Kansas Snapshots by Gloria Freeland - November 28, 2014
"Wir sind ein Volk"
Twenty-five years ago this month, the world changed a bit for the better. It began as a misunderstanding.
Throughout the year, it was obvious that the Soviet Union, a dominant force in world politics since the end of World War II, was crumbling. But officials in East Germany, one of Moscow's satellites, were doing whatever they could to hold on. The Berlin Wall was a key element in that effort. Built in the 1960s, the 12-foot high and 96-mile-long concrete barrier separated East Germans from their richer brothers in the West.
As the prospect of freedom arose, East Germans became restless. During a television interview broadcast on November 9, 1989, Guenther Schabowski, a member of the ruling Politburo, stated that people would immediately be able to travel to the West. He didn't mean it. It was apparently nothing more than an attempt to calm East Germans.
But many believed him. Lieutenant Colonel Harald Jaeger, who was in charge at Berlin's Bornholmer Street border crossing, heard Shabowski while he was eating his supper. Calls to his superiors indicated nothing had changed. But as the crowd at his crossing swelled to more than 10,000 people, Jaeger ordered the guards to open the gates to avoid a riot.
Less than two years later, husband Art, his mother Donna and I traveled into what had been East Germany. The reunification process of the two Germanies was under way, but the differences between the two were stark. In West Germany, the economy was strong, the roads were good, its colorful villages and cities were well-kept, and industries were modern. In contrast, East Germany's economy was weak, the roads were filled with potholes, and industries used methods abandoned in the West decades earlier.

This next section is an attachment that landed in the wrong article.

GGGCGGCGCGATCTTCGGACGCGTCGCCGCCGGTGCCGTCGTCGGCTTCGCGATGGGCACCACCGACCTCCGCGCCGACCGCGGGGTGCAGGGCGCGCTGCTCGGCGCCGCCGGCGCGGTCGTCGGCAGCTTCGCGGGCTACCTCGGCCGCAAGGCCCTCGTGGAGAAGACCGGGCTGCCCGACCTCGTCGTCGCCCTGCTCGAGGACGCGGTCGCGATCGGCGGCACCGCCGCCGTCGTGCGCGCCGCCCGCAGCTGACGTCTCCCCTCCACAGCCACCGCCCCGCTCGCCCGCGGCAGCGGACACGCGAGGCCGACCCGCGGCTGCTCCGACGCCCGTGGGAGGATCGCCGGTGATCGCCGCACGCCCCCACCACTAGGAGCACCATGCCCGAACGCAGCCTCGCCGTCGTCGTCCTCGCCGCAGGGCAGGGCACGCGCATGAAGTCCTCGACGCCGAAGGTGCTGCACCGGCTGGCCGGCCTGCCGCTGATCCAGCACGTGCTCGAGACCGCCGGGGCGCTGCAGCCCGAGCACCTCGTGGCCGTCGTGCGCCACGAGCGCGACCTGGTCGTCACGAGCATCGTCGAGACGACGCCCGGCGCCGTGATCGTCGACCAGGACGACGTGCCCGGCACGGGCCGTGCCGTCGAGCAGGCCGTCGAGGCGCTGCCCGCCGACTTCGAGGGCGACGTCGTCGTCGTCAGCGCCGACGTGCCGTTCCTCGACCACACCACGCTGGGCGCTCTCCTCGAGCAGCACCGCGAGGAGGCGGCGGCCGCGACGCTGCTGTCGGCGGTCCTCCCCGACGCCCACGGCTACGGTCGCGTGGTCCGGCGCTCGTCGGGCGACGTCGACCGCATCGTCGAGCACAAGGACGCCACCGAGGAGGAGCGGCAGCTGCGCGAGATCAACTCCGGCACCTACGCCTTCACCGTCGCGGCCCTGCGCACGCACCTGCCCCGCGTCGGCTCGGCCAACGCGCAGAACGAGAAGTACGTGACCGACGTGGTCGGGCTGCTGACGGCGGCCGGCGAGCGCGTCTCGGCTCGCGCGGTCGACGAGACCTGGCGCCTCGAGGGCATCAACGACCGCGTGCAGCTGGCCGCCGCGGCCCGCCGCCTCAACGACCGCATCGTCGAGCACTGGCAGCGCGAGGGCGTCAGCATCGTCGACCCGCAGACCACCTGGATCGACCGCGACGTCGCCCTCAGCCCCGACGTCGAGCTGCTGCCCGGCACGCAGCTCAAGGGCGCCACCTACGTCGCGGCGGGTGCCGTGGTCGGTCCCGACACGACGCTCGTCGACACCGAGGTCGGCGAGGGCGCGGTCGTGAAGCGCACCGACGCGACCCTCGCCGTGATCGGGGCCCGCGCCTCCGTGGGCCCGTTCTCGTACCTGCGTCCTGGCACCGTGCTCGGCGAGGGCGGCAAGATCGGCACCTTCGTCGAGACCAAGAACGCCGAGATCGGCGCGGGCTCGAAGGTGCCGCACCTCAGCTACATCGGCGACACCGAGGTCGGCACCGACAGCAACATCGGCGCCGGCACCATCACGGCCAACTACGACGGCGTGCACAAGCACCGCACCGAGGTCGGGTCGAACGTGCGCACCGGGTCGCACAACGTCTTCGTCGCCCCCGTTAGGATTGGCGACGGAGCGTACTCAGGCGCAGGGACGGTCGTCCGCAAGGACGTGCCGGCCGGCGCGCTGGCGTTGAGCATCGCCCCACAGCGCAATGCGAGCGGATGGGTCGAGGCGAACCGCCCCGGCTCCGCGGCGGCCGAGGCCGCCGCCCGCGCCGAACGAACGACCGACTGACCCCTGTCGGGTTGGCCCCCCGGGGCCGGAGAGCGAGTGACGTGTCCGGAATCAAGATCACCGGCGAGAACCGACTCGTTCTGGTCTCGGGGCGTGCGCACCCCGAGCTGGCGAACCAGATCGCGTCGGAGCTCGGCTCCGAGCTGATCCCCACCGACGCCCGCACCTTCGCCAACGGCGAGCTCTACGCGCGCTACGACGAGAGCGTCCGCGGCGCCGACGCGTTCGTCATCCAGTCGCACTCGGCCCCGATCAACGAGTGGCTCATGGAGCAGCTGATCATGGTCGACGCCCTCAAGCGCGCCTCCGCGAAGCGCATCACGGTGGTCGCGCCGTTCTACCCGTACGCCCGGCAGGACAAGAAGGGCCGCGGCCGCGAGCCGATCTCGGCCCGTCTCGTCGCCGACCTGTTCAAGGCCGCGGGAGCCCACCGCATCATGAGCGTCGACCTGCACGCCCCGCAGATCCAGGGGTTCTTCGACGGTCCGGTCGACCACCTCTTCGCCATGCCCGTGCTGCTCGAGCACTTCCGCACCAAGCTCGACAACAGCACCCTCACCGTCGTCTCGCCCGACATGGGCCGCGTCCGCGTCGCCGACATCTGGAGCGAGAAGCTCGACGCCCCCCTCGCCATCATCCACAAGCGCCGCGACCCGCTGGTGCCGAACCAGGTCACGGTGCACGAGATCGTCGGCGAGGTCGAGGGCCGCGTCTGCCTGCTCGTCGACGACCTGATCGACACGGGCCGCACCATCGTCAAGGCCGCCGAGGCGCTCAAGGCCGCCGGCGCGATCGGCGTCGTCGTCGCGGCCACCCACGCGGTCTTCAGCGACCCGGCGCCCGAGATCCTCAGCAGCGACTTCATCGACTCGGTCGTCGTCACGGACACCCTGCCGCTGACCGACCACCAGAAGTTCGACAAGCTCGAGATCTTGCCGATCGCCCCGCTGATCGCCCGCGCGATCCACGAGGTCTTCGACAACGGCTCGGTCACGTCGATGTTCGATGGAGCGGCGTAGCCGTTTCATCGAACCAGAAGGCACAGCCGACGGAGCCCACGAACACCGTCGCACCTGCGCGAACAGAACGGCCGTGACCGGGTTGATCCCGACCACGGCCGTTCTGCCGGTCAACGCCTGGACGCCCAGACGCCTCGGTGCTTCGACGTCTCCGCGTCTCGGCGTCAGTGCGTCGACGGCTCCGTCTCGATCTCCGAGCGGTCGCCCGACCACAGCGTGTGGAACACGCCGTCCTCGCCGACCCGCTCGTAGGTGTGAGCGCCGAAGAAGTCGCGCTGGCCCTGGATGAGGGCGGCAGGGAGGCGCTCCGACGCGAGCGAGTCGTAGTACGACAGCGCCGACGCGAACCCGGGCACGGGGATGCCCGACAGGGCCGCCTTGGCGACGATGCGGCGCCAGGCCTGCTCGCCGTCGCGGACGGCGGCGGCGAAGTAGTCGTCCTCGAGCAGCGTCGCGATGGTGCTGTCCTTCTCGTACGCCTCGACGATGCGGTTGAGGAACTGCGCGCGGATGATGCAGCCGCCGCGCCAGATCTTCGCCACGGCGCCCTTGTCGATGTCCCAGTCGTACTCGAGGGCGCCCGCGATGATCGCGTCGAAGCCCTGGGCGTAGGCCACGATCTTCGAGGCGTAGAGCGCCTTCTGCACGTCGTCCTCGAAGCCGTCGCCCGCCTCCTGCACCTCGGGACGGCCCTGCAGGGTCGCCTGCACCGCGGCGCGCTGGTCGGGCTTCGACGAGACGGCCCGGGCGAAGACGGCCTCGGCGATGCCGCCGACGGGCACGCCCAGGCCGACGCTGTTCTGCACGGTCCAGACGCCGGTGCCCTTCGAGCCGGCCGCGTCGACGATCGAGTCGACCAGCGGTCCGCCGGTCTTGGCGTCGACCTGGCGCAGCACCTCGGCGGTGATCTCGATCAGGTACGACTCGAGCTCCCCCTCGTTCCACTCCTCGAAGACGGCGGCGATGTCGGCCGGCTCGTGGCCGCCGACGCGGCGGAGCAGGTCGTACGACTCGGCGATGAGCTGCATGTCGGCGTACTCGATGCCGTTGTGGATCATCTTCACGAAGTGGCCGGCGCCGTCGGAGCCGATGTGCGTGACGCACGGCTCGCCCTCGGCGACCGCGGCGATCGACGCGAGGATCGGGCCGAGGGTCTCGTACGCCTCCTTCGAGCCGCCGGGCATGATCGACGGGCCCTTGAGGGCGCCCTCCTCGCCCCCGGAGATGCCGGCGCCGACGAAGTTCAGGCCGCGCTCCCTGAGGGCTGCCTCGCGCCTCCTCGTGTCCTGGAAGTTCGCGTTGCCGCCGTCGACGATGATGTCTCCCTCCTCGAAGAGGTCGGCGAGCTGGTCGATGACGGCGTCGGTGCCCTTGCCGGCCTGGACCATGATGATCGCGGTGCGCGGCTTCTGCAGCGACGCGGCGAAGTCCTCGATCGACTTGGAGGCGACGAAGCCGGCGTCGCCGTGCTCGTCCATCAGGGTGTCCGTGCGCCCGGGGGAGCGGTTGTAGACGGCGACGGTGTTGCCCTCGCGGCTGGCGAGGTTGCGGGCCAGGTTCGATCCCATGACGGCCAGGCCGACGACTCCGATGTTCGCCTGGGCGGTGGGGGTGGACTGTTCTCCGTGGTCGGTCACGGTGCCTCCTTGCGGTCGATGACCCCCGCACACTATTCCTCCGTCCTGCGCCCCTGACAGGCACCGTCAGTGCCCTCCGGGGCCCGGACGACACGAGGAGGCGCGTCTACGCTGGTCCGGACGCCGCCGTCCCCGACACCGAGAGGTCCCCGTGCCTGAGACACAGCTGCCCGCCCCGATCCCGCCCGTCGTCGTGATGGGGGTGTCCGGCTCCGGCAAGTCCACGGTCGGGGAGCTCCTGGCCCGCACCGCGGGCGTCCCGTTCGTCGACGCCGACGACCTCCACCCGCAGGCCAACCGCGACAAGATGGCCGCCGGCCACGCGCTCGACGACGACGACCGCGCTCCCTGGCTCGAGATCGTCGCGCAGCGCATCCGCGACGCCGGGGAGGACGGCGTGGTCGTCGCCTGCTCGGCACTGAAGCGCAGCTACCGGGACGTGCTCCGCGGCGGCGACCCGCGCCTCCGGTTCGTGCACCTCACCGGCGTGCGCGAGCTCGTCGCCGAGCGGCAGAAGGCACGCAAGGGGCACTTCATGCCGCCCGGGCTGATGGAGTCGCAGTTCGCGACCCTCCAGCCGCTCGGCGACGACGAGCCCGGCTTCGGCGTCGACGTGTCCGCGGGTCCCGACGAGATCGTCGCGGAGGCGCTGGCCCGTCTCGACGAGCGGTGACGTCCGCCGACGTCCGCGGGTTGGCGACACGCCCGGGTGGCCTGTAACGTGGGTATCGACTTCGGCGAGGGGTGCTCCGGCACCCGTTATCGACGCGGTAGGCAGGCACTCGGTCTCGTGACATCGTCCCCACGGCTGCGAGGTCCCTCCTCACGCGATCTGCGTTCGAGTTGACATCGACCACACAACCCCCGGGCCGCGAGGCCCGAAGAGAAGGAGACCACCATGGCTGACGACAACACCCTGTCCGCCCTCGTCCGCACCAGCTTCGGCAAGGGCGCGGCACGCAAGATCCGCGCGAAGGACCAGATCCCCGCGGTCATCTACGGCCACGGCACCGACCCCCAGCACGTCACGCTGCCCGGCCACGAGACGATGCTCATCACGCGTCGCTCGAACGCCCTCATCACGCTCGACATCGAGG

Two items immediately caught our attention. One was watching men plowing fields with plows pulled by horses. The other was the run-down condition of the cities and villages. Almost every building was gray, the result of the soot created by burning soft coal and the fumes from the Trabant automobile's two-cycle engine. Crossing the old border was like switching from a color movie to one shot in black and white.
Ten years later, the changes in Berlin were dramatic. The Reichstag, located on the former border, was again the seat of a united German government. It had been renovated, including the addition of a glass dome to let in light and to give people the opportunity to see inside. We visited the new Sony Center and the Daimler Chrysler building, both extremely modern structures. In the countryside, villages were brightly painted with new orange-red roofs.
By 2003, only remnants of the Russian occupation, such as barbed wire fences and abandoned gray poured-concrete structures remained, largely hidden behind tall grass and trees.
At the "Fall of the Wall" 20th anniversary celebration in Berlin's Alexanderplatz, signboards included photos of the divided city, of people reaching across barbed wire to family members, of jubilant students dancing on top of the wall, and of maps showing where the wall had been.